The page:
Tips to Avoid Pet Poisonings
ASPCA offers advice in preparation for National Poison Prevention Week.
Posted: March 5, 2007, 5 a.m. EST
National Poison Prevention Week is from March 18 to 24, and as it approaches, the ASPCA’s Poison Control Center is cautioning pet owners everywhere to be mindful of exposing their pets to substances and other items that may prove harmful to them.
“Every year thousands of animals are hurt and sometimes seriously injured by poisonous items — many as seemingly innocent as a plant,” said Steven Hansen, veterinary toxicologist and senior vice president of the ASPCA’s Midwest Office in Urbana, Ill., which also houses the ASPCA Animal Poison Control Center.
To help pet owners identify potentially dangerous objects, the ASPCA has the following tips:
- Be aware of the plants you have in your home and yard: Some plants such as Sago Palm, Oleander and Rhodendron can be toxic to pets if ingested.
- Don’t allow pets to have access to the areas in which cleaning agents are being used or stored: Cleaning agents have a variety of properties; some may only cause mild stomach upset, but others can cause severe burns of the tongue, mouth, and stomach.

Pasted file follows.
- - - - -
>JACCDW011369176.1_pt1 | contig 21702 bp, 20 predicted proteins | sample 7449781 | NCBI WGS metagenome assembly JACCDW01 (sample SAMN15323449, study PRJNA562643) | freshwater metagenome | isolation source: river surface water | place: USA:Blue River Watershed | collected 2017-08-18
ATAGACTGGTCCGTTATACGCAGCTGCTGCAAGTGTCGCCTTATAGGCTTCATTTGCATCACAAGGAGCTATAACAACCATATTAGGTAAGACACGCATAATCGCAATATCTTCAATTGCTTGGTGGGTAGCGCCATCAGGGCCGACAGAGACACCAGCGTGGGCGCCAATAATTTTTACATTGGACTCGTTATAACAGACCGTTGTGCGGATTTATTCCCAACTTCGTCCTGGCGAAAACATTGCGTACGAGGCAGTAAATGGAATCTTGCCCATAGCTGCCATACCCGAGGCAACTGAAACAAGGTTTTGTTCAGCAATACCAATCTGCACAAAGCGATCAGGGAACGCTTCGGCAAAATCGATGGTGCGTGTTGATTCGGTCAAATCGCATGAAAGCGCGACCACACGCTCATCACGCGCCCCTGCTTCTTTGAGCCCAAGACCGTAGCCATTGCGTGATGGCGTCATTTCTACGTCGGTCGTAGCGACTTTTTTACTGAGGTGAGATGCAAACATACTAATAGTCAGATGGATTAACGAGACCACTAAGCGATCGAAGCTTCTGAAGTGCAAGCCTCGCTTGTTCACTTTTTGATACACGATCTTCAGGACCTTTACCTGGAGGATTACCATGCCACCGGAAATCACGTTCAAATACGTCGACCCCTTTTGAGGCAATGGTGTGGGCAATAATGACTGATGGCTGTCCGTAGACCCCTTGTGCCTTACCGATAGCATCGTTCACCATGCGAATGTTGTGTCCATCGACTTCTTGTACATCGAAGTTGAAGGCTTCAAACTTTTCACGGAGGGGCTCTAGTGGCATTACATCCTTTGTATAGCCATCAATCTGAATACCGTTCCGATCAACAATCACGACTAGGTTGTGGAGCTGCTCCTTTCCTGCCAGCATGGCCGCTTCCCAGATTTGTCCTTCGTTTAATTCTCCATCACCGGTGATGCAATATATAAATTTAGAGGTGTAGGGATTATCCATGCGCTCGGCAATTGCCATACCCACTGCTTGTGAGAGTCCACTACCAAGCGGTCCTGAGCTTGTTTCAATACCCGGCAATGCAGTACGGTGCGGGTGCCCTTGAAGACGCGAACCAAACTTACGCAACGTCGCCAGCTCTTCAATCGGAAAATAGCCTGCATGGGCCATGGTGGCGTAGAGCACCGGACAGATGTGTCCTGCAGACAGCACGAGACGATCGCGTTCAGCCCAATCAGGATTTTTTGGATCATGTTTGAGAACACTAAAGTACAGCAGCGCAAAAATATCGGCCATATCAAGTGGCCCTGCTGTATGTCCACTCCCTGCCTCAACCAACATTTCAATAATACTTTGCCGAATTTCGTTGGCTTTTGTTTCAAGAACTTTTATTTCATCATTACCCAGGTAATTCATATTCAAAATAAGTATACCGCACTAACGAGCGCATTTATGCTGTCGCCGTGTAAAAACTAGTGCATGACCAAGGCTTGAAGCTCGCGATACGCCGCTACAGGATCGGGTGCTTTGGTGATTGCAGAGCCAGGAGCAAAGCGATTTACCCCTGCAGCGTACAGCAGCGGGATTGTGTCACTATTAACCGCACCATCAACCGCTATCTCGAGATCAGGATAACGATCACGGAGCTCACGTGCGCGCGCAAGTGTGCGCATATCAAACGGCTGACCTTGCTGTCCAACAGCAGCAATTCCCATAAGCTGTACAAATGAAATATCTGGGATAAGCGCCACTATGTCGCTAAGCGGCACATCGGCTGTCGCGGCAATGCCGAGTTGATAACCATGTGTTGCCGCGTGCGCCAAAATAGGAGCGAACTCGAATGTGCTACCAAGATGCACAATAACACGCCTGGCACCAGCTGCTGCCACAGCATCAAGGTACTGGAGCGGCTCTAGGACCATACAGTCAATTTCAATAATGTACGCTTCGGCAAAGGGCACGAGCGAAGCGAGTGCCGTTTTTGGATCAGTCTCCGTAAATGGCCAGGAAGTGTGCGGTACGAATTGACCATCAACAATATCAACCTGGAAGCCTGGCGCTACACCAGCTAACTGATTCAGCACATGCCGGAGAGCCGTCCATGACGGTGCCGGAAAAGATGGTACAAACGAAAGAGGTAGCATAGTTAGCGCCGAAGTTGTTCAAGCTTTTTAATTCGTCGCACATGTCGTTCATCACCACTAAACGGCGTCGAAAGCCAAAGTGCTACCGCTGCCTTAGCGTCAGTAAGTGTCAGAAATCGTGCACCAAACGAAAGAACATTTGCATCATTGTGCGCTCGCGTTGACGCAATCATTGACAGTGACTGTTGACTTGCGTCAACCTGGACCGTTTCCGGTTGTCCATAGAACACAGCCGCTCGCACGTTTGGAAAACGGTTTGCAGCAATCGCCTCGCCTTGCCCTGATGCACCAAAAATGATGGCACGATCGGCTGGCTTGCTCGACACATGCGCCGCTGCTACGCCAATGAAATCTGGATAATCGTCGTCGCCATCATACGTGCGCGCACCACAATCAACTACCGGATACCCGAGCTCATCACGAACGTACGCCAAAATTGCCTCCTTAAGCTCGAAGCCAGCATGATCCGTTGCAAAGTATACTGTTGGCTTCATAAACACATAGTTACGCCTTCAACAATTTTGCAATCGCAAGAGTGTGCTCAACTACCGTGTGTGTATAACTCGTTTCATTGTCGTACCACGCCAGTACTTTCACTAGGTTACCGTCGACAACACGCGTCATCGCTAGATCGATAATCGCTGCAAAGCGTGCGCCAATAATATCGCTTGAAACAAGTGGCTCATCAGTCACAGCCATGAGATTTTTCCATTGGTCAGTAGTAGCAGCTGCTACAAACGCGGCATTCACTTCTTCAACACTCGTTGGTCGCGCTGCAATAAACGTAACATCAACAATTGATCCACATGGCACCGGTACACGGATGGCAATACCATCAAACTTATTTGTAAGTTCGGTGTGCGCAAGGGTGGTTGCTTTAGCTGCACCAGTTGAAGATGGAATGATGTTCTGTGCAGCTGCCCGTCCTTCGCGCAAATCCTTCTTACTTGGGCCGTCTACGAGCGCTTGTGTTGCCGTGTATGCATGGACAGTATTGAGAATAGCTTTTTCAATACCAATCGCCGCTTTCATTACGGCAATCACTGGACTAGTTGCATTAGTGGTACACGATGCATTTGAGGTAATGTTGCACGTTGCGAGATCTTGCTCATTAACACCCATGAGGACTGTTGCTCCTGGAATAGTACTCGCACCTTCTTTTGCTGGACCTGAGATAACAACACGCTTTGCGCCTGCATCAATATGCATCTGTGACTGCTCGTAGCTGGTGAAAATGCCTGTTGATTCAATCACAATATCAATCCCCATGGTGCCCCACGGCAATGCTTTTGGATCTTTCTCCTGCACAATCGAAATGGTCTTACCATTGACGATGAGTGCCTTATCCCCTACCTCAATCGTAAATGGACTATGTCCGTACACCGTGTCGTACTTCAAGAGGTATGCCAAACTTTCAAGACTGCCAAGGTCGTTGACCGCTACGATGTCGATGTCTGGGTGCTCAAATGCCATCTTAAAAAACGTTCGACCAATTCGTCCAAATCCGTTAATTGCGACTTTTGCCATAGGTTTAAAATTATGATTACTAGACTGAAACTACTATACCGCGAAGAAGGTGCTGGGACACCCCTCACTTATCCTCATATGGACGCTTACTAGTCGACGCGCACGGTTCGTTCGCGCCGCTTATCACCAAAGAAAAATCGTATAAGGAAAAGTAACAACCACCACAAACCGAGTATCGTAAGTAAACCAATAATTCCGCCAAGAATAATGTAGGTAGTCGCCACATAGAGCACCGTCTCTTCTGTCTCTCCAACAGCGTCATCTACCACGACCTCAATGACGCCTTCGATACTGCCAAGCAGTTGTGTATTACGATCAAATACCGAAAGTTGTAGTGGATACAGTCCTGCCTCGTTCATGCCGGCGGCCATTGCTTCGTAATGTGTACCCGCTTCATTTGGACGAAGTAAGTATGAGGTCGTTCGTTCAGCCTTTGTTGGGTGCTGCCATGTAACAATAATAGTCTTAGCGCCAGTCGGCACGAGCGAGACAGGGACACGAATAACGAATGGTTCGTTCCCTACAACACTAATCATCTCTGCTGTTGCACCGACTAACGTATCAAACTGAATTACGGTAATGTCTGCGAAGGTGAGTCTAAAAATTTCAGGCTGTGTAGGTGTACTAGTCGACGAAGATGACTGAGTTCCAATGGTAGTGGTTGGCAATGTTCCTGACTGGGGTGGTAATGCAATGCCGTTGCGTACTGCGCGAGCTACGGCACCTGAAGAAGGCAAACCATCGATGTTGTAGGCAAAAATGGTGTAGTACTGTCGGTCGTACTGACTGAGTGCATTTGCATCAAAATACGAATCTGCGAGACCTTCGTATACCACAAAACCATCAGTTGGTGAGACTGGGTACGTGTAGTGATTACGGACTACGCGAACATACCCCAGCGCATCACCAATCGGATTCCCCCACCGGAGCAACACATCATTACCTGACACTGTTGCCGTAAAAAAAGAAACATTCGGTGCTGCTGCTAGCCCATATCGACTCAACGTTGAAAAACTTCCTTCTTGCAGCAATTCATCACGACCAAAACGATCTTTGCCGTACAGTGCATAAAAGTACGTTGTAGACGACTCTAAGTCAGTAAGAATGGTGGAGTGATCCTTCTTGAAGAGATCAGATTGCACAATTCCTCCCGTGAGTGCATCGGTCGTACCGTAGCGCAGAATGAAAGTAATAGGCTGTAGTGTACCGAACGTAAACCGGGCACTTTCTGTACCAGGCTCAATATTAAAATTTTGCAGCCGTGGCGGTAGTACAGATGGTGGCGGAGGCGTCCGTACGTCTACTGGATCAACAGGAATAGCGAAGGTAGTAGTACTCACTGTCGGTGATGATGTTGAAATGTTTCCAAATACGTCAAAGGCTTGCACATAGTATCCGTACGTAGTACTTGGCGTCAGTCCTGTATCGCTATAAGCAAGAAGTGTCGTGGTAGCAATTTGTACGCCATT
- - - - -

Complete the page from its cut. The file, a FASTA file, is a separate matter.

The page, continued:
- Be careful when using rat and mouse baits.
- Read the label first: Always read the label before using flea products on or around your pets. For example, some flea products for dogs can be deadly if given to cats.
- Keep all prescription and over-the-counter drugs out of your pets’ reach, preferably in closed cabinets: Pain killers, cold medicines, antidepressants, vitamins, and diet pills are all examples of human medications that can be lethal to animals, even in small doses.
- Be aware of foods that are harmful to pets: There’s a long list of food items that potentially could be dangerous to pets. They include: onions, onion powder, chocolate, chewing gum, raisins and grapes, alcoholic beverages, yeast dough, coffee, tea, salt, macadamia nuts, hops (used in home beer brewing), tomato leaves and stems, rhubarb leaves, and moldy or spoiled foods.
- Automotive products such as gasoline, oil and antifreeze should be stored in areas that are inaccessible to your pets: As little as one teaspoon of antifreeze can be deadly to a cat; less than one tablespoon can be lethal to a 20-pound dog, according to veterinarians.
- Make sure your pets do not go on lawns or in gardens treated with fertilizers, herbicides or insecticides until they have dried completely.
For more information on potentially dangerous substances in the home or to reach the ASPCA’s Animal Poison Control Center, call (888) 426-4435 or visit www.aspca.org/apcc
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